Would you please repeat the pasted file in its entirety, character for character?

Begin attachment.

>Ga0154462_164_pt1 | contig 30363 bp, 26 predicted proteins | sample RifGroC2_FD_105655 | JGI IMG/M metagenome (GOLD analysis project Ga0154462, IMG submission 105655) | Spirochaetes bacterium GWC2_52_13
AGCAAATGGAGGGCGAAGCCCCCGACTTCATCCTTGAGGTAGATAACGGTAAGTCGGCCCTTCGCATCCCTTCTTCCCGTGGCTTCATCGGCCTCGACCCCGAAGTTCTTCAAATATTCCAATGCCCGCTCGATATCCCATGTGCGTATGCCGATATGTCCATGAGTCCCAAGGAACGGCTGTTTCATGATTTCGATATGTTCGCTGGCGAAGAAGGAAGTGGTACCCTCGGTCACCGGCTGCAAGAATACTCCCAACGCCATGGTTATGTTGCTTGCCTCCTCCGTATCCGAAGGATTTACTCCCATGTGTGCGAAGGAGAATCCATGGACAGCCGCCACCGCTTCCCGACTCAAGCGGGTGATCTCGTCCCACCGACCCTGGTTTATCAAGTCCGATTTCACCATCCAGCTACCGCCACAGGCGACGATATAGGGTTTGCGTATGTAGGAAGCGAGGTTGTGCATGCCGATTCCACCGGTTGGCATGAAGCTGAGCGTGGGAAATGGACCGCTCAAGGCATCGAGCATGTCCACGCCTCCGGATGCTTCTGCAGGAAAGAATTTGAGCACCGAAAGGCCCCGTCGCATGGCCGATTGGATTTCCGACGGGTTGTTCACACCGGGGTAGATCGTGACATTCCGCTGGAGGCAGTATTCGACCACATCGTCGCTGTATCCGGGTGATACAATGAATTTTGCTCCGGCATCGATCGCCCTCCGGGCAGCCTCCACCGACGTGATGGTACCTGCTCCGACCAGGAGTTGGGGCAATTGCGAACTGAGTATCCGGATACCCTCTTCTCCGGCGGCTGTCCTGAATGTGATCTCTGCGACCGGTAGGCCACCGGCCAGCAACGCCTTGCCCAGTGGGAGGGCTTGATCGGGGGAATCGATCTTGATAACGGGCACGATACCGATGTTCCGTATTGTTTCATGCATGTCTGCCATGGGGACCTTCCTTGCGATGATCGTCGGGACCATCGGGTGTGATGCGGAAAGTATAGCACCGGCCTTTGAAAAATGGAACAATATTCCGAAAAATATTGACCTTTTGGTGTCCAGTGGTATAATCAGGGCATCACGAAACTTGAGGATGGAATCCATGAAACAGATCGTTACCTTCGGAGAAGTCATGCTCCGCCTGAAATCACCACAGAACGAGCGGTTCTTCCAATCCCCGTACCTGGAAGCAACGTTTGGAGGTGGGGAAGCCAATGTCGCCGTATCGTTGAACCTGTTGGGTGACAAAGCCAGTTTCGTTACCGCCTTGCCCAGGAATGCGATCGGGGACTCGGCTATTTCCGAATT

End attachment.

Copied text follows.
>Ga0154462_164_pt1 | contig 30363 bp, 26 predicted proteins | sample RifGroC2_FD_105655 | JGI IMG/M metagenome (GOLD analysis project Ga0154462, IMG submission 105655) | Spirochaetes bacterium GWC2_52_13
AGCAAATGGAGGGCGAAGCCCCCGACTTCATCCTTGAGGTAGATAACGGTAAGTCGGCCCTTCGCATCCCTTCTTCCCGTGGCTTCATCGGCCTCGACCCCGAAGTTCTTCAAATATTCCAATGCCCGCTCGATATCCCATGTGCGTATGCCGATATGTCCATGAGTCCCAAGGAACGGCTGTTTCATGATTTCGATATGTTCGCTGGCGAAGAAGGAAGTGGTACCCTCGGTCACCGGCTGCAAGAATACTCCCAACGCCATGGTTATGTTGCTTGCCTCCTCCGTATCCGAAGGATTTACTCCCATGTGTGCGAAGGAGAATCCATGGACAGCCGCCACCGCTTCCCGACTCAAGCGGGTGATCTCGTCCCACCGACCCTGGTTTATCAAGTCCGATTTCACCATCCAGCTACCGCCACAGGCGACGATATAGGGTTTGCGTATGTAGGAAGCGAGGTTGTGCATGCCGATTCCACCGGTTGGCATGAAGCTGAGCGTGGGAAATGGACCGCTCAAGGCATCGAGCATGTCCACGCCTCCGGATGCTTCTGCAGGAAAGAATTTGAGCACCGAAAGGCCCCGTCGCATGGCCGATTGGATTTCCGACGGGTTGTTCACACCGGGGTAGATCGTGACATTCCGCTGGAGGCAGTATTCGACCACATCGTCGCTGTATCCGGGTGATACAATGAATTTTGCTCCGGCATCGATCGCCCTCCGGGCAGCCTCCACCGACGTGATGGTACCTGCTCCGACCAGGAGTTGGGGCAATTGCGAACTGAGTATCCGGATACCCTCTTCTCCGGCGGCTGTCCTGAATGTGATCTCTGCGACCGGTAGGCCACCGGCCAGCAACGCCTTGCCCAGTGGGAGGGCTTGATCGGGGGAATCGATCTTGATAACGGGCACGATACCGATGTTCCGTATTGTTTCATGCATGTCTGCCATGGGGACCTTCCTTGCGATGATCGTCGGGACCATCGGGTGTGATGCGGAAAGTATAGCACCGGCCTTTGAAAAATGGAACAATATTCCGAAAAATATTGACCTTTTGGTGTCCAGTGGTATAATCAGGGCATCACGAAACTTGAGGATGGAATCCATGAAACAGATCGTTACCTTCGGAGAAGTCATGCTCCGCCTGAAATCACCACAGAACGAGCGGTTCTTCCAATCCCCGTACCTGGAAGCAACGTTTGGAGGTGGGGAAGCCAATGTCGCCGTATCGTTGAACCTGTTGGGTGACAAAGCCAGTTTCGTTACCGCCTTGCCCAGGAATGCGATCGGGGACTCGGCTATTTCCGAATT